Incidence of malaria and anaemia are of public health importance especially in pregnant women in endemic regions, due to the negative health consequences to the mother and fetus. This study aimed to assess the pattern of falciparum malaria infection and anaemia, based on malaria prevention methods practiced by participants.
Plasmodium falciparum-resistance to sulphadoxine-pyrimethamine (SP) has been largely reported among pregnant women. However, the profile of resistance markers to SP dihydrofolate reductase (dhfr) and dihydropteroate synthase (dhps) in the general population are varied and not frequently monitored. Currently, SP is used as partner drug for artemisinin combination therapy (SP-artesunate) in some sub-Saharan African countries or as a prophylactic drug in intermittent preventive treatment of malaria during pregnancy and infants and in seasonal malaria chemoprevention (SMC). Profiling of P. falciparum-resistant genotypes to SP is dynamic and critical in providing data that would be useful for malaria control programmes. This study assessed the profile of dhfr and dhps genes genotypes among individuals with malaria in Lagos, Nigeria.
Malnutrition is appreciated as a global leading paediatric burden that indirectly or directly contributes to child mortality. In children, malnutrition has profound effects on health and development; and has been associated with poor outcomes in paediatric diseases. However, it is not clear if malnourished children are at an increased risk of having malaria. This study was conducted to evaluate the risk of malaria infection in children with malnutrition.
Asymptomatic malaria (ASM) constitutes a reservoir of malaria parasites that sustain transmission and threaten elimination efforts. Studies have also shown a significant relation between insulin resistance and malaria infection. However, data on the clinical effects of ASM and its patterns of carriage among adult malaria patients is limited.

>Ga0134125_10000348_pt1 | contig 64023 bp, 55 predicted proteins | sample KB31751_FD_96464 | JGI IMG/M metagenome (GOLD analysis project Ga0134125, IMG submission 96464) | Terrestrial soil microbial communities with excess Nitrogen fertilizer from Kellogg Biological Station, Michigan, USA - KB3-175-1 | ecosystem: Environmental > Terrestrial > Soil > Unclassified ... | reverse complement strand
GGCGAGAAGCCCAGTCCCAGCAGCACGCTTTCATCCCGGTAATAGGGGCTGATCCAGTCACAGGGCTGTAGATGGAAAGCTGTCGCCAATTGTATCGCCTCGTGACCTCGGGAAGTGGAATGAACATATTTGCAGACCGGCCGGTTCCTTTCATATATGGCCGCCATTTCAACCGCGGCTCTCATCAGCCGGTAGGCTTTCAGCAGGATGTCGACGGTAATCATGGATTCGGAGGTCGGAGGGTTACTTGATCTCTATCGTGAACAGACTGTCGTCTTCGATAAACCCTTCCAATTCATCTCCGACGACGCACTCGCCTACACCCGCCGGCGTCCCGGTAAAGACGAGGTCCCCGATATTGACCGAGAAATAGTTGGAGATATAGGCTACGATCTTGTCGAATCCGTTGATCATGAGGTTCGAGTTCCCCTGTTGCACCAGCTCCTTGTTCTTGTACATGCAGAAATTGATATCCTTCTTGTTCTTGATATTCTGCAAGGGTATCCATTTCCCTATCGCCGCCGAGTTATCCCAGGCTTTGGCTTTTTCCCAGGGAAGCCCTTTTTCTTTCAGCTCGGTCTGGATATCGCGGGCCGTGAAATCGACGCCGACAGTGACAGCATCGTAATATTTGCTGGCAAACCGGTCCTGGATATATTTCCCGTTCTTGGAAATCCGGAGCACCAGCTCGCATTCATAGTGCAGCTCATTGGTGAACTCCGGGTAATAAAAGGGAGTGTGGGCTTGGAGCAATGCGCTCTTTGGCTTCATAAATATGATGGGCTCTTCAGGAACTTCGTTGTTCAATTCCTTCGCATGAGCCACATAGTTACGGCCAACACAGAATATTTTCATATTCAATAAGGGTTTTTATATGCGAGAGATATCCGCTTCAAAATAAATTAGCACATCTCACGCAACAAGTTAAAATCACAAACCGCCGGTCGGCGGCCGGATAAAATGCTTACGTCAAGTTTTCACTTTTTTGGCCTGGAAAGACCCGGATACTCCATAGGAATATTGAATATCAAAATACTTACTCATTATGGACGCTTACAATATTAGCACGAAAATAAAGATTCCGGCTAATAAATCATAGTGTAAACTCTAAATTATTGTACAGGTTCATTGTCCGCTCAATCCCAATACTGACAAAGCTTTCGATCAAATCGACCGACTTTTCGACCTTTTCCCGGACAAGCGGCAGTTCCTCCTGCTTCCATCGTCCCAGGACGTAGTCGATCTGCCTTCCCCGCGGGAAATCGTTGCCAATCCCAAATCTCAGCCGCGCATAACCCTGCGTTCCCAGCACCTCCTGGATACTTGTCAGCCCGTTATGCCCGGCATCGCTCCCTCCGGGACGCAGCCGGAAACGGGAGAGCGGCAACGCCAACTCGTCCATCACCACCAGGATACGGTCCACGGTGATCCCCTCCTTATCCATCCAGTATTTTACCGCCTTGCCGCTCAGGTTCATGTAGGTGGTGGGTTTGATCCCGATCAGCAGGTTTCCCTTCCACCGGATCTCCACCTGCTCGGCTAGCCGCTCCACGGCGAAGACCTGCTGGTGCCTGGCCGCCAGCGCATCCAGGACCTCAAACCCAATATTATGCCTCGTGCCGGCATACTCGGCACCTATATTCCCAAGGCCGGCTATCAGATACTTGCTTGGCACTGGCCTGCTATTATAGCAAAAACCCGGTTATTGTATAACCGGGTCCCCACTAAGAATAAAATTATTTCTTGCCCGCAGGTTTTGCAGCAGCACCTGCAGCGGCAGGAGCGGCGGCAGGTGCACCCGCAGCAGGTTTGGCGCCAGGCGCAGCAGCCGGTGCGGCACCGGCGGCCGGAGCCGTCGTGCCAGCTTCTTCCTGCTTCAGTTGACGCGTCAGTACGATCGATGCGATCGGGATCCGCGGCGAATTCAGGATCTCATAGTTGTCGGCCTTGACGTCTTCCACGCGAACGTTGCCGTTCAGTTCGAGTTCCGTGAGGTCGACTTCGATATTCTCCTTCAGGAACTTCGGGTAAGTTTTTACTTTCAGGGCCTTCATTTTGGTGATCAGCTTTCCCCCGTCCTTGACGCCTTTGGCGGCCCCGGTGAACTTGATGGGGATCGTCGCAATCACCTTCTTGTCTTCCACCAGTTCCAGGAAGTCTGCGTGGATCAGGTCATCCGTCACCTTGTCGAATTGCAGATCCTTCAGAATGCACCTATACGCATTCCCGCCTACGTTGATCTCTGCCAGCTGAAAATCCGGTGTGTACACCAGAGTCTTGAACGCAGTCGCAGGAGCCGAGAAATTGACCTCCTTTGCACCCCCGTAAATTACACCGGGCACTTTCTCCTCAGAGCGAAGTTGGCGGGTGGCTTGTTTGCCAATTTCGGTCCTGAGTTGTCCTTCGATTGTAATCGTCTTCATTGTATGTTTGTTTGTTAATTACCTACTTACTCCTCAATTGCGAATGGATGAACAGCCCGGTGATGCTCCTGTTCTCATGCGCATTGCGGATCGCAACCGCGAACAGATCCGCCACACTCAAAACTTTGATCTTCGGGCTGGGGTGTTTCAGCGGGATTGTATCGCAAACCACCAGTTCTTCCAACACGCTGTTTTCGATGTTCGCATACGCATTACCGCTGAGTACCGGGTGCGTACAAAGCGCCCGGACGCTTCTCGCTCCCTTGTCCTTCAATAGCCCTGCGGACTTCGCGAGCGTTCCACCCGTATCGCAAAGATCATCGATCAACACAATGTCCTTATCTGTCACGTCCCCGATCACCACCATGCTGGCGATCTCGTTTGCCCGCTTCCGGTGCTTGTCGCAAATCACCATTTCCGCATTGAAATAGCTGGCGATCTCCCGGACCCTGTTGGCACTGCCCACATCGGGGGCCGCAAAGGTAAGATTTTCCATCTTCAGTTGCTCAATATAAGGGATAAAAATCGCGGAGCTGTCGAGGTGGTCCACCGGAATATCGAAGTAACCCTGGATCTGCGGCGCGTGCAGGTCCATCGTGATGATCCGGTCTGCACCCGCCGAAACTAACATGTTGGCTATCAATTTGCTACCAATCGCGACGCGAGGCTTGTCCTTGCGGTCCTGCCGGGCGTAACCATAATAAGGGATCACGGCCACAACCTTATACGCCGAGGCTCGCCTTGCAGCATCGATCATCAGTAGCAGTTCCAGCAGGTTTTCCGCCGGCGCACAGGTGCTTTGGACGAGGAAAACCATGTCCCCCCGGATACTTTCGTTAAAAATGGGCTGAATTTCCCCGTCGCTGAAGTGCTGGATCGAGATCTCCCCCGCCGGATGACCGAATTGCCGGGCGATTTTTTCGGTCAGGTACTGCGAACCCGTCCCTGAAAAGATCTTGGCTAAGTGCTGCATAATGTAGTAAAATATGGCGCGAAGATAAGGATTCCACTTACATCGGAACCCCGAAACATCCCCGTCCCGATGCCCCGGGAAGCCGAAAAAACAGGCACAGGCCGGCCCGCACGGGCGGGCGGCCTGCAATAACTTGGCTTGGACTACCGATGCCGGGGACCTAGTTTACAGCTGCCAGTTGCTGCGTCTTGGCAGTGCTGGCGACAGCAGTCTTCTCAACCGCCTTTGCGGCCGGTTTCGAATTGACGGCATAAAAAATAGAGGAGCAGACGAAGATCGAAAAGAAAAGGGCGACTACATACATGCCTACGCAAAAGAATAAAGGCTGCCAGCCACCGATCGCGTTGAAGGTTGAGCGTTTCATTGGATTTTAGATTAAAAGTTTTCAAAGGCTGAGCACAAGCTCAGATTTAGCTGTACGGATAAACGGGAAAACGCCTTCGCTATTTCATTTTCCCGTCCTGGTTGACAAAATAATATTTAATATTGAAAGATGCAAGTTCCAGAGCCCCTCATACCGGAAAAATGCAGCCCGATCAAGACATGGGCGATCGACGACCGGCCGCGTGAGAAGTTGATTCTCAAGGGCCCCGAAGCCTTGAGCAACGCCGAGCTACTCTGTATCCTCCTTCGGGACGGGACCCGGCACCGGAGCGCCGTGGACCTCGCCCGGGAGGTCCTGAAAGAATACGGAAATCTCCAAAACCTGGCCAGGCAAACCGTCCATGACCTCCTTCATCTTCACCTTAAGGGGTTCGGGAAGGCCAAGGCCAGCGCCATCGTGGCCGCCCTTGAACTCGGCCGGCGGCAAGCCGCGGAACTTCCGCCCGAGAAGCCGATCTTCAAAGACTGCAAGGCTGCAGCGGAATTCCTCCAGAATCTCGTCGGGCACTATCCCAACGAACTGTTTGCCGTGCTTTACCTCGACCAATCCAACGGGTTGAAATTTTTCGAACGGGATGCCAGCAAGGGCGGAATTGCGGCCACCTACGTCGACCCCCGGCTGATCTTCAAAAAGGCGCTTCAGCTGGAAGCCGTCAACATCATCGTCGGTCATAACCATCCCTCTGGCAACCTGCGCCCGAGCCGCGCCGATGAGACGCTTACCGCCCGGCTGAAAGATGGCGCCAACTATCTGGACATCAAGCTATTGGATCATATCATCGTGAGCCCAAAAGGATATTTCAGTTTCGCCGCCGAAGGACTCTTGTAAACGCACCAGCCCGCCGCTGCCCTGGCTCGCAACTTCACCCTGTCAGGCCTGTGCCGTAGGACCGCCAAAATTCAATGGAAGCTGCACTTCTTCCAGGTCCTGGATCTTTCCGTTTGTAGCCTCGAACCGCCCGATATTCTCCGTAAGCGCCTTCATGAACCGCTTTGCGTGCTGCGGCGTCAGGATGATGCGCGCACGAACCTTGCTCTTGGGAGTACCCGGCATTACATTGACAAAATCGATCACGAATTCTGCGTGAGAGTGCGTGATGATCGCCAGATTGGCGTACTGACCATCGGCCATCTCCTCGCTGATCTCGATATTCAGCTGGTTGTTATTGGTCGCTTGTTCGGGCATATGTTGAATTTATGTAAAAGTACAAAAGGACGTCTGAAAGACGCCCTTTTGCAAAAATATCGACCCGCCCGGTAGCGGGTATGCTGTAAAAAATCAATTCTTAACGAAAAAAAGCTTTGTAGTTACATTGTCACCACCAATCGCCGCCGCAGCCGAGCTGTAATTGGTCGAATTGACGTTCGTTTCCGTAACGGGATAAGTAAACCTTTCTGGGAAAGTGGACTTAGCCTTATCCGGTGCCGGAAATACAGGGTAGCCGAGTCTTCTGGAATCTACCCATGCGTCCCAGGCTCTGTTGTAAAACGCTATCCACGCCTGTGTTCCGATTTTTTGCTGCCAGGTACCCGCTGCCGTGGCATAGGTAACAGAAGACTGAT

Vaccines are the most reliable alternative to elicit sterile immunity against malaria but their development has been hindered by polymorphisms and strain-specificity in previously studied antigens. New vaccine candidates are therefore urgently needed. Highly conserved Plasmodium falciparum reticulocyte-binding protein homologue-5 (PfRH5) has been identified as a potential candidate for anti-disease vaccine development. PfRH5 is essential for erythrocyte invasion by merozoites and crucial for parasite survival. However, there is paucity of data on the extent of genetic variations on PfRH5 in field isolates of Plasmodium falciparum. This study described genetic polymorphisms at the high affinity binding polypeptides (HABPs) 36718, 36727, 36728 of PfRH5 in Nigerian isolates of P. falciparum. This study tested the hypothesis that only specific conserved B and T cell epitopes on PfRH5 HABPs are crucial for vaccine development.
Asymptomatic malaria parasites are significant sources of infections for onward malaria transmission. Conventional tools for malaria diagnosis such as microscopy and rapid diagnostic test kits (RDT) have relatively low sensitivity, hence the need for alternative tools for active screening of such low-density infections.